The Third Branch
Motivational interviewing comes to the courtroom
By Julia Jacobson, Court Information Intern
Richard Brown, M.D.
|Judge Lisa K. Stark|
One of the latest developments in court is not a new technology, but rather an approach to communication called Motivational interviewing (MI). This technique involves using open-ended questions and reflective listening to help an individual develop insights into his or her situation. It is showing signs of helping to improve compliance with court orders and reducing recidivism.
The Office of Judicial Education is offering a first-ever MI course specifically designed for judges in October.
Laura Saunders, director of development for the Wisconsin Initiative for Promoting Healthy Lifestyles and a member of the Motivational Interviewing Network of Trainers (MINT), described motivational interviewing as an evidence-based practice for individuals working with people around behavior change.
"It's a collaborative, person-centered form of guiding that is designed to elicit and strengthen a person's own motivation to change," Saunders said.
Wisconsin in particular has done training with probation and parole agents to develop an effective communication style. The technique developed out of work with individuals with alcohol and drug abuse problems in the 1980s, and is now used by a wide range of professionals such as psychologists, physicians and counselors.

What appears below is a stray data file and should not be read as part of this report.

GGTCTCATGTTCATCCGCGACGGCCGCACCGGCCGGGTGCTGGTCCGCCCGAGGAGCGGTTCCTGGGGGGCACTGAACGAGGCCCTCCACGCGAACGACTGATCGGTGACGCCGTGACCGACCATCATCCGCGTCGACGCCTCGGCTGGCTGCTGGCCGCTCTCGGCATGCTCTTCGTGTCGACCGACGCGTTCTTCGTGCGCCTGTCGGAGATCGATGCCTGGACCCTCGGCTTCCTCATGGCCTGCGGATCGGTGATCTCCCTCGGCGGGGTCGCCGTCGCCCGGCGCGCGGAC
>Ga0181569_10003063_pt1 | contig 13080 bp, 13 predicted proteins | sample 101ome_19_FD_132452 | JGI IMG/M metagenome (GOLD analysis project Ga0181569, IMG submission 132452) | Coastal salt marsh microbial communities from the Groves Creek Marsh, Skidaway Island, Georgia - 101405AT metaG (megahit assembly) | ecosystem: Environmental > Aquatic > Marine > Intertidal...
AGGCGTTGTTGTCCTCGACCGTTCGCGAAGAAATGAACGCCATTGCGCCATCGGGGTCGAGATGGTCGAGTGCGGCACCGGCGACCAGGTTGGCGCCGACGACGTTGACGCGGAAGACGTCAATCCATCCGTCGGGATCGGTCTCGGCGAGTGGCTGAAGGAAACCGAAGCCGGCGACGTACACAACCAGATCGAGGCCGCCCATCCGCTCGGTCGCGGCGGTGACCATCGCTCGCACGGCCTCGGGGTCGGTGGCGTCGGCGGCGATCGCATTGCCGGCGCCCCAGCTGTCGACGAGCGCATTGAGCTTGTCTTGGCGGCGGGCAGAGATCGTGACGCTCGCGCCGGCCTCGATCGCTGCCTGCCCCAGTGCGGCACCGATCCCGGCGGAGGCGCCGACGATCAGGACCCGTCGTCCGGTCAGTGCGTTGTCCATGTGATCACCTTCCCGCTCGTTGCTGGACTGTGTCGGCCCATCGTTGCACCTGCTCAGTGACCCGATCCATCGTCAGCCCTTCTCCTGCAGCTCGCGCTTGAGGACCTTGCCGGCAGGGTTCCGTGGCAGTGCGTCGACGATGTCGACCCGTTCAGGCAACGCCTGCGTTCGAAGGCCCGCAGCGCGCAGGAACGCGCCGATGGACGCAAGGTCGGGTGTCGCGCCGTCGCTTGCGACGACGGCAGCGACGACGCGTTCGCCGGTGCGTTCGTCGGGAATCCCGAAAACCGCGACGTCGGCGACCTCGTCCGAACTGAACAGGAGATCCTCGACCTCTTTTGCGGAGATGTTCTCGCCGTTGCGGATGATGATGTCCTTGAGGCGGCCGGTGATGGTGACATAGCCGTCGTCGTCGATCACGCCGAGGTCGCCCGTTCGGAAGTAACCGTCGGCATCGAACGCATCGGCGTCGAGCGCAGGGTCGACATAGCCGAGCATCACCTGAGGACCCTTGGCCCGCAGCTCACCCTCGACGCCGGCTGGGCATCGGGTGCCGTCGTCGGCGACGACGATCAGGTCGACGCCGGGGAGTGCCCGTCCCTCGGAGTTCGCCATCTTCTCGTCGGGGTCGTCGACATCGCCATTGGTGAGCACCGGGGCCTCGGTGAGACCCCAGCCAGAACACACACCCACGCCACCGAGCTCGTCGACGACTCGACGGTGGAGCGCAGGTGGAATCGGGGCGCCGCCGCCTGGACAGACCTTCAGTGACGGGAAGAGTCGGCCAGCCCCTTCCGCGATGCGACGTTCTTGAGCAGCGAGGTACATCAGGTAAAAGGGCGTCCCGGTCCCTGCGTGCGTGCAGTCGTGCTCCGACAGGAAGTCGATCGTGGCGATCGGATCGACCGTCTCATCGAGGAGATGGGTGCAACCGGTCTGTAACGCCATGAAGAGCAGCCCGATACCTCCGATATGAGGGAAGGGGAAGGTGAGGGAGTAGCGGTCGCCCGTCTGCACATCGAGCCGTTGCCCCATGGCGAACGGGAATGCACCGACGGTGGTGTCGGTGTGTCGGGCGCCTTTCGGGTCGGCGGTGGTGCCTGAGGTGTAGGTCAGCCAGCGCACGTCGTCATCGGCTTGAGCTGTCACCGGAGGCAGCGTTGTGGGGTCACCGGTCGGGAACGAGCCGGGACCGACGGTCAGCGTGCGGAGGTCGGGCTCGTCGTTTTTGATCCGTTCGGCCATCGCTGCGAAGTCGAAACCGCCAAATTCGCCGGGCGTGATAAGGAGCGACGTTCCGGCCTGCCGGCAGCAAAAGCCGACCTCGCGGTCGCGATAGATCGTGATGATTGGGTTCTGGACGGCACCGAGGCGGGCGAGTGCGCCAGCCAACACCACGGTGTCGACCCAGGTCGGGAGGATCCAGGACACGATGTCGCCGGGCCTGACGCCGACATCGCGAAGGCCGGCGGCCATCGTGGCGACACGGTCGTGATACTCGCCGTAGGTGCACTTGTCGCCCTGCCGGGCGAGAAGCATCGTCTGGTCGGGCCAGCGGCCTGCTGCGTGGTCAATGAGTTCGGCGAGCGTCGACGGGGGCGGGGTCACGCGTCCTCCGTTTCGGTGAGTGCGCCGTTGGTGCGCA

Richard Brown, M.D., clinical director of the Wisconsin Initiative to Promote Healthy Lifestyles, said MI techniques are most commonly used in clinics to simultaneously screen patients and monitor behavioral changes. But he agreed that MI has shown promise in the courts as well.
"Research shows judges who take even a few minutes to use motivational interviewing in the courtroom can see improved appearance rates on parole and other hearings," he said.
Judge Lisa K. Stark, Court of Appeals, District III, and dean of the Wisconsin Judicial College, said she used MI in her courtroom as an Eau Claire County Circuit Court judge, particularly in drug court, juvenile, child support and family cases.
When she uses MI, Stark engages participants by posing open-ended questions that help them reflect on what hasn't been working in their lives.
"Its not telling people what to do, but helping them arrive at an appropriate response," she said.
Stark said determining whether MI must be done within the context of the case and with an eye on how much time a judge has available.
Stark acknowledged that some judges express skepticism about MI and when, how often, or even if they should use the technique.
"There are differing beliefs on the role of judges," she said. "We are not social workers or probation officers. Is it our role to motivate people to make changes? Do we have enough time to do this and do it effectively?"
The MI seminar for the judiciary will be held Oct. 16-18 at the Holiday Inn & Suites Madison West. Only judges may attend. Registrations will be accepted through October 7 and may be made through the Judicial Education link on the court system Intranet site, CourtNet.